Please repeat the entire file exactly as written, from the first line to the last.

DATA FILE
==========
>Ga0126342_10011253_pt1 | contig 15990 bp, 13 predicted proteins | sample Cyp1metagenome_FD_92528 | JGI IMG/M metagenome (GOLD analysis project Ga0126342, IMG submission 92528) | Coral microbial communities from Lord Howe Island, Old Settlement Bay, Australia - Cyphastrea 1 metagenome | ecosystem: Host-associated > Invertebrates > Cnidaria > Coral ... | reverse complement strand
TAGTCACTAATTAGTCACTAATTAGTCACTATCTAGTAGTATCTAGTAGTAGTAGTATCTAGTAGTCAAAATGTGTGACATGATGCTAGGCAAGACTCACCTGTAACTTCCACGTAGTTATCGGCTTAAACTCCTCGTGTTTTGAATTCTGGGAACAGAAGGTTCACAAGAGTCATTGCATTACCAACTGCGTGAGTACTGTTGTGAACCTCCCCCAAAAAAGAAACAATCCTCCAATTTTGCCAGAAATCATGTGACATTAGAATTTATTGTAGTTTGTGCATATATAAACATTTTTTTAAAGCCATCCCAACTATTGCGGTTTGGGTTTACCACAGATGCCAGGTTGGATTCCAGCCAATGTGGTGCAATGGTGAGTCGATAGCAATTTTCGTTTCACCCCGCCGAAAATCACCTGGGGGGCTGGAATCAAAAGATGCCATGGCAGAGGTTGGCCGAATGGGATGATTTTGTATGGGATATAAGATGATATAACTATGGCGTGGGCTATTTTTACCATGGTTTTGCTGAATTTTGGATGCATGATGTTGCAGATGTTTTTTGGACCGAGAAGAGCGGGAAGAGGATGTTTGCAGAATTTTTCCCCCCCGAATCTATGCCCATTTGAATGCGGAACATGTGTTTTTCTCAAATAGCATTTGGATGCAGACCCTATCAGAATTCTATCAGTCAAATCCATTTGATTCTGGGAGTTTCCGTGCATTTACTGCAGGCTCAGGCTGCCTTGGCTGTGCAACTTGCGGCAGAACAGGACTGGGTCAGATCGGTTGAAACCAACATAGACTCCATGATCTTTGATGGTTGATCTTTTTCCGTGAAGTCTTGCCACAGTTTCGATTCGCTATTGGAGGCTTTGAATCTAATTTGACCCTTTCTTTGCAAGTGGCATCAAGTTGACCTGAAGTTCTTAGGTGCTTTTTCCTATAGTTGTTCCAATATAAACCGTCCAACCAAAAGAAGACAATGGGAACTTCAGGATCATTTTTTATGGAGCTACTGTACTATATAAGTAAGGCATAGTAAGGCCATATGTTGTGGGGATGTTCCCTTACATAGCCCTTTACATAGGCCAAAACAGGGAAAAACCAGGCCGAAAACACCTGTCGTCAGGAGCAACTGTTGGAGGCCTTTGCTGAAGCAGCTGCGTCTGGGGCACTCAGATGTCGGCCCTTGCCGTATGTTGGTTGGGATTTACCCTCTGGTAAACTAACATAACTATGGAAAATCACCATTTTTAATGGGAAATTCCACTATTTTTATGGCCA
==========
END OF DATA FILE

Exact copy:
>Ga0126342_10011253_pt1 | contig 15990 bp, 13 predicted proteins | sample Cyp1metagenome_FD_92528 | JGI IMG/M metagenome (GOLD analysis project Ga0126342, IMG submission 92528) | Coral microbial communities from Lord Howe Island, Old Settlement Bay, Australia - Cyphastrea 1 metagenome | ecosystem: Host-associated > Invertebrates > Cnidaria > Coral ... | reverse complement strand
TAGTCACTAATTAGTCACTAATTAGTCACTATCTAGTAGTATCTAGTAGTAGTAGTATCTAGTAGTCAAAATGTGTGACATGATGCTAGGCAAGACTCACCTGTAACTTCCACGTAGTTATCGGCTTAAACTCCTCGTGTTTTGAATTCTGGGAACAGAAGGTTCACAAGAGTCATTGCATTACCAACTGCGTGAGTACTGTTGTGAACCTCCCCCAAAAAAGAAACAATCCTCCAATTTTGCCAGAAATCATGTGACATTAGAATTTATTGTAGTTTGTGCATATATAAACATTTTTTTAAAGCCATCCCAACTATTGCGGTTTGGGTTTACCACAGATGCCAGGTTGGATTCCAGCCAATGTGGTGCAATGGTGAGTCGATAGCAATTTTCGTTTCACCCCGCCGAAAATCACCTGGGGGGCTGGAATCAAAAGATGCCATGGCAGAGGTTGGCCGAATGGGATGATTTTGTATGGGATATAAGATGATATAACTATGGCGTGGGCTATTTTTACCATGGTTTTGCTGAATTTTGGATGCATGATGTTGCAGATGTTTTTTGGACCGAGAAGAGCGGGAAGAGGATGTTTGCAGAATTTTTCCCCCCCGAATCTATGCCCATTTGAATGCGGAACATGTGTTTTTCTCAAATAGCATTTGGATGCAGACCCTATCAGAATTCTATCAGTCAAATCCATTTGATTCTGGGAGTTTCCGTGCATTTACTGCAGGCTCAGGCTGCCTTGGCTGTGCAACTTGCGGCAGAACAGGACTGGGTCAGATCGGTTGAAACCAACATAGACTCCATGATCTTTGATGGTTGATCTTTTTCCGTGAAGTCTTGCCACAGTTTCGATTCGCTATTGGAGGCTTTGAATCTAATTTGACCCTTTCTTTGCAAGTGGCATCAAGTTGACCTGAAGTTCTTAGGTGCTTTTTCCTATAGTTGTTCCAATATAAACCGTCCAACCAAAAGAAGACAATGGGAACTTCAGGATCATTTTTTATGGAGCTACTGTACTATATAAGTAAGGCATAGTAAGGCCATATGTTGTGGGGATGTTCCCTTACATAGCCCTTTACATAGGCCAAAACAGGGAAAAACCAGGCCGAAAACACCTGTCGTCAGGAGCAACTGTTGGAGGCCTTTGCTGAAGCAGCTGCGTCTGGGGCACTCAGATGTCGGCCCTTGCCGTATGTTGGTTGGGATTTACCCTCTGGTAAACTAACATAACTATGGAAAATCACCATTTTTAATGGGAAATTCCACTATTTTTATGGCCA